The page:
Along spectacular, winding roads, pass through postcard-like villages. Between valleys find delicious high-altitude wines, local traditions and crafts.
My partner Alejandro and I decided to take a trip to Salta at the beginning of November. Because we only had a week, we chose to travel south via the wine route. We arrived at the airport after lunch on a Thursday and rented a car so that we’d be able to stop and go as we pleased.
We had already booked a hotel in San Lorenzo, 15 kms from Salta. It was a great choice because, although we were just 15 minutes away from the capital, we were able to enjoy a quiet, residential area with country houses and restaurants. There we ate our first Salteño empanadas and tamales, and tried the delicious high altitude wines that the region is known for.
The next day we went to the city center. We visited the Church of San Francisco, with its rich and colorful facade; the 9 de Julio square; the Cabildo and the High Mountain Archeology Museum.
This museum is dedicated to the conservation, dissemination and research of the Inca culture and its funerary rituals, through the discoveries made in the Llullaillaco volcano. In a cold room, you can see one of three mummies (they are rotated every six months): La Doncella, La Niña del Rayo and El Niño. We got to see El Niño and were impressed by its impeccable preservation.
The next morning, we headed for Cachi along Route 33. The road becomes increasingly winding and spectacular as we drive through the many colored mountains. Various kinds of cacti appear along the route, some huge and towering and others more diminutive. The final section of the road before Cachi is gravel (route 40).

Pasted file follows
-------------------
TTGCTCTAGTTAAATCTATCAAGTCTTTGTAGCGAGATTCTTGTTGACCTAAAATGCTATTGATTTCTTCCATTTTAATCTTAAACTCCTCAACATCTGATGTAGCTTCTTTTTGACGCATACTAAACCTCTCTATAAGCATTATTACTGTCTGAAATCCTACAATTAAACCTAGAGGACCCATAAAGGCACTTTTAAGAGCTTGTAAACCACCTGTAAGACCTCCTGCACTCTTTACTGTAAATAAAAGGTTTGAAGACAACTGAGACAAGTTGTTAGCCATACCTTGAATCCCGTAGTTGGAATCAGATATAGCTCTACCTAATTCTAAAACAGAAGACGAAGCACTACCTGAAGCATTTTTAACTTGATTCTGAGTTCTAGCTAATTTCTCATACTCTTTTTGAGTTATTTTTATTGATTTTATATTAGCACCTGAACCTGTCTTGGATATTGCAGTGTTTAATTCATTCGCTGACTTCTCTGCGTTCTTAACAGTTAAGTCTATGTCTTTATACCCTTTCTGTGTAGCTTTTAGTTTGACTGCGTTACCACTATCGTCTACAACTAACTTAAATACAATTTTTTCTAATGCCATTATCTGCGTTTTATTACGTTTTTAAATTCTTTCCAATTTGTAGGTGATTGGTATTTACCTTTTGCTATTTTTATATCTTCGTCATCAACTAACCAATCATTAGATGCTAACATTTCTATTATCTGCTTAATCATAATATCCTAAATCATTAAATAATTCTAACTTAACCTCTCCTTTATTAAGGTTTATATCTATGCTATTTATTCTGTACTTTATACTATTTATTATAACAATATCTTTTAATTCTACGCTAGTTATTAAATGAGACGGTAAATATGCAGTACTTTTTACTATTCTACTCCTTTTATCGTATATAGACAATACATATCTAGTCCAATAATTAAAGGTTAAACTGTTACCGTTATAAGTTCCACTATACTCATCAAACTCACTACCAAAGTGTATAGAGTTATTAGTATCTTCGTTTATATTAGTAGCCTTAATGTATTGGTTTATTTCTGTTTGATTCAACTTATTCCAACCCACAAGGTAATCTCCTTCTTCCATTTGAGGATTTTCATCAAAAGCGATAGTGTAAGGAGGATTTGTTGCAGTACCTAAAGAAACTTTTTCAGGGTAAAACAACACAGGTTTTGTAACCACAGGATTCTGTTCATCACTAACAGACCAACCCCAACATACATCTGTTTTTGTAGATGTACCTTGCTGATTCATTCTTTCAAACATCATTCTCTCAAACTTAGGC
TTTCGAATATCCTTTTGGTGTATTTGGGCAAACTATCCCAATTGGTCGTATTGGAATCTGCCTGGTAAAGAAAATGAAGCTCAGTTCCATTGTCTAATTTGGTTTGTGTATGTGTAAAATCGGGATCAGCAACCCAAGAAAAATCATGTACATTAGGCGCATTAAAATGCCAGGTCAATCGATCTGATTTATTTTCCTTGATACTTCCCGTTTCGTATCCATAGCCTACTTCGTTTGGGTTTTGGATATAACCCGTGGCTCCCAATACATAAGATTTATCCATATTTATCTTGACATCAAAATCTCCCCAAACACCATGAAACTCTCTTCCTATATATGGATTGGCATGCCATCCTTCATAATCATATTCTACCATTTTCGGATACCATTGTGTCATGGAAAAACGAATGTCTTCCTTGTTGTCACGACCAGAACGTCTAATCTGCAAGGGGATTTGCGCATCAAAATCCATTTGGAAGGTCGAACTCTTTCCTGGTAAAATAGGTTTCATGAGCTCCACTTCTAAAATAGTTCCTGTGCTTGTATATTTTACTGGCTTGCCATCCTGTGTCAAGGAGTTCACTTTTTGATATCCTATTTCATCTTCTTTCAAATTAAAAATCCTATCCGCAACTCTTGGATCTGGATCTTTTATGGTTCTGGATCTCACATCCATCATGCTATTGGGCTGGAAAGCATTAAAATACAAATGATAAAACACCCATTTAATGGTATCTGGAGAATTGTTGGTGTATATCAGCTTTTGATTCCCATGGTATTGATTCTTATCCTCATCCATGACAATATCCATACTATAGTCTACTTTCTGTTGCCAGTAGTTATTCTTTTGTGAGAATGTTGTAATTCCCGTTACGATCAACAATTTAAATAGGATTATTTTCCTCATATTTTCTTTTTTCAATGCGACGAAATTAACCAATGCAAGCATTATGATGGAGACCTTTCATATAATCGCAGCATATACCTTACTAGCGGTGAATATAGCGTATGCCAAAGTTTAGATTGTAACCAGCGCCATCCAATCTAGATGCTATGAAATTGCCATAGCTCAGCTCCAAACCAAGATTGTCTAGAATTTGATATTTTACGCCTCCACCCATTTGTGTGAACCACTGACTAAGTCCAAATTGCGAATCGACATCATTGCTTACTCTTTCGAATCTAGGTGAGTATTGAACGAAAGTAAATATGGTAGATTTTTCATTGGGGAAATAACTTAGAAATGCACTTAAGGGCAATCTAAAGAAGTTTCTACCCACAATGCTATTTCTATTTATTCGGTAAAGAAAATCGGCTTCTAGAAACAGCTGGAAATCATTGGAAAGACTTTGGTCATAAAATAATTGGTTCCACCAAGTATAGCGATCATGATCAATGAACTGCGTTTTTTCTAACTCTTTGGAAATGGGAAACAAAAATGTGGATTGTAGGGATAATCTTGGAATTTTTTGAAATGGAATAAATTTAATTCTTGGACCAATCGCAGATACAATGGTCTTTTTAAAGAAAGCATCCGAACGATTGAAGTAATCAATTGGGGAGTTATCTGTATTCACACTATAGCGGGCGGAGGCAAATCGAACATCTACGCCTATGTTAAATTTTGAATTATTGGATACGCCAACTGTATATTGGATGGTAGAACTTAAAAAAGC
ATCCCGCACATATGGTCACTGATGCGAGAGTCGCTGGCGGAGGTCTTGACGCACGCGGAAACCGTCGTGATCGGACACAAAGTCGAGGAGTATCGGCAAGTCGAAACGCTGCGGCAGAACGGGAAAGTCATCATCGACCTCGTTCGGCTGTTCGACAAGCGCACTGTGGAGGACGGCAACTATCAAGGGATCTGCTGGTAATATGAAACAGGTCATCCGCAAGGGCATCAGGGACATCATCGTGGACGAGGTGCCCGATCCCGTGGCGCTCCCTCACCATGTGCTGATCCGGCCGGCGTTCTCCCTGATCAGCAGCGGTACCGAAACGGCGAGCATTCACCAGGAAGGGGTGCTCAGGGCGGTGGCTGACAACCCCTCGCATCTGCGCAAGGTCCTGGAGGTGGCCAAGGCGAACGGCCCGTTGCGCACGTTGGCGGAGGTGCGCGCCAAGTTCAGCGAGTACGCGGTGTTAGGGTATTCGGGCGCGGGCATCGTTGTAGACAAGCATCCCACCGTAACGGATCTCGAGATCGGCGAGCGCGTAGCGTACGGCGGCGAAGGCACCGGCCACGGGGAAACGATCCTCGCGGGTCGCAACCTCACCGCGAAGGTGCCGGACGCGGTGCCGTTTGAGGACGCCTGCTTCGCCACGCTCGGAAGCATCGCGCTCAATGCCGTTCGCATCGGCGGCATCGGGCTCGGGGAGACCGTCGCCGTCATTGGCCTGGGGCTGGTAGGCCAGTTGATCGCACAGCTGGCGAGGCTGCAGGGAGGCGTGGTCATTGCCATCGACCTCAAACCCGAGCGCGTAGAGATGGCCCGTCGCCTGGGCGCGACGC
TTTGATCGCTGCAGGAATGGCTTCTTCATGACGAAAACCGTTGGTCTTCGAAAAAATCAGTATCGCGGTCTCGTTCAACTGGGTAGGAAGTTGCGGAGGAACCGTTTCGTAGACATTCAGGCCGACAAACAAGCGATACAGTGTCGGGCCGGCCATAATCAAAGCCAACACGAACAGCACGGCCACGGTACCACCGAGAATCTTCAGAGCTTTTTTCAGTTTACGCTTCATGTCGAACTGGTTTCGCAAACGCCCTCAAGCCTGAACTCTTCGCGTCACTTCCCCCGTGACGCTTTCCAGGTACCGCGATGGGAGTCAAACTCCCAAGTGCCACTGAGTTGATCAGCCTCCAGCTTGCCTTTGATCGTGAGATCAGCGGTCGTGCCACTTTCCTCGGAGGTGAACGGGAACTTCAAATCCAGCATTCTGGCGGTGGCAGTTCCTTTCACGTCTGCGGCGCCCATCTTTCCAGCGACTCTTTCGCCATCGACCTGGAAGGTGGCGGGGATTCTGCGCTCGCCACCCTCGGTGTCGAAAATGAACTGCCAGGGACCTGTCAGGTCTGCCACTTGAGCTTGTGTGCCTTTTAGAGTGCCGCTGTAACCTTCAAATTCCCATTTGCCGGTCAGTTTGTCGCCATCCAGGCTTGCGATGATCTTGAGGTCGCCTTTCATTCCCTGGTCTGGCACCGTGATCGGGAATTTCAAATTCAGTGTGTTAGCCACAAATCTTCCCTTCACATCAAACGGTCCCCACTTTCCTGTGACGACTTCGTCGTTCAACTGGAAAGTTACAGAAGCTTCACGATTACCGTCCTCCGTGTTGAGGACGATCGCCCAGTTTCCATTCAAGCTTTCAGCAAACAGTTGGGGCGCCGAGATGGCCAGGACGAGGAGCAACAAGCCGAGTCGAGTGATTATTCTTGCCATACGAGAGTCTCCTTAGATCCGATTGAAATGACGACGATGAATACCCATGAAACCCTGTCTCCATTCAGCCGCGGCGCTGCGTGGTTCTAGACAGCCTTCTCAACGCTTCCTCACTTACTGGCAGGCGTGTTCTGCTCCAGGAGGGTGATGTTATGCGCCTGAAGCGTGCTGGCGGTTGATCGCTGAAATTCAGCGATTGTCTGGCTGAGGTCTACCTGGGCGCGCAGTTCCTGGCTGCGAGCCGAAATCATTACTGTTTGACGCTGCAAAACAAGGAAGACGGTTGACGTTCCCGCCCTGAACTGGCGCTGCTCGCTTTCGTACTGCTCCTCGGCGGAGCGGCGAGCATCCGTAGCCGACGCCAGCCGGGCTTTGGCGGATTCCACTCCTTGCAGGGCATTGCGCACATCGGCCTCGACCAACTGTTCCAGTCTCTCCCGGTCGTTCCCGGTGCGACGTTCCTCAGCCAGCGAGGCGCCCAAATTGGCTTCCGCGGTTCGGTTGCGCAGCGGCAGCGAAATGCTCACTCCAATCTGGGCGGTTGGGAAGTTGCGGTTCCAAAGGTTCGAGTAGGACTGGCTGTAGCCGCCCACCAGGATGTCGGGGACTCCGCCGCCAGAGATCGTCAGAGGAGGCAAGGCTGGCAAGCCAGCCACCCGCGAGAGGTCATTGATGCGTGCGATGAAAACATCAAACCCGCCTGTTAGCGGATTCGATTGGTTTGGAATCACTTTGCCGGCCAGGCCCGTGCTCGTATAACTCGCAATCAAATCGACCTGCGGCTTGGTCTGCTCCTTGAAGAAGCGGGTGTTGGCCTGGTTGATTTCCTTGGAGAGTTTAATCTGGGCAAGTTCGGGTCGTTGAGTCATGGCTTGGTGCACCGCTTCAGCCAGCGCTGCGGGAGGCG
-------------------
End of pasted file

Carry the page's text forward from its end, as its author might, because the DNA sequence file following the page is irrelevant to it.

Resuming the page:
Cachi is a charming little town in the Calchaquí Valleys that retains its colonial character, from the cobblestones to the street lights. We stayed for just one night at the ACA Hotel, which we highly recommend – it’s comfortable, has a great location and panoramic views. At 2,350 meters above sea level, we certainly felt the altitude.
From Cachi, we continued along Route 40 to Cafayate. The route is unpaved except for the last 20 or 25 km, through landscapes with amazing rock formations and colorful mountains. The route curves through foothills west of the Calchaquí River – it’s a beautiful drive, but go slow and be careful because on certain parts it’s quite narrow. We stopped to get gas in a small town called Molinos (less than 2,000 inhabitants) that felt frozen in time. Across the street from the gas station we happened across a gem – the beautiful San Pedro de Nolasco de los Molinos church, made of adobe in the second half of the 1700s using Cuzco models.
We tried to take a shortcut 18 km from Molinos that goes to Estancia Colomé (owned by Swiss magnate Donald Hess), but the winery was fully booked. This is supposedly the oldest grapevine in Argentina as well as the highest altitude vineyard in the world, at 3,111 meters. We got a recommendation to visit the James Turrell museum, which is dedicated to the perception of light and space, and is supposed to be great, but also needs to be booked (far) in advance. We’ll leave it for our next visit.
We took our time en route to our next destination, Tolombón (14 km south of Cafayate), stopping to take in the incredible landscapes around us. Tolombón, nearly on the border of Tucumán province, is where we’d reserved a hotel located in the middle of a vineyard. We spent three nights there – it was wonderful to wake up and watch from the balcony how the sun filtered through the vines, and later to see it set behind the colored hills.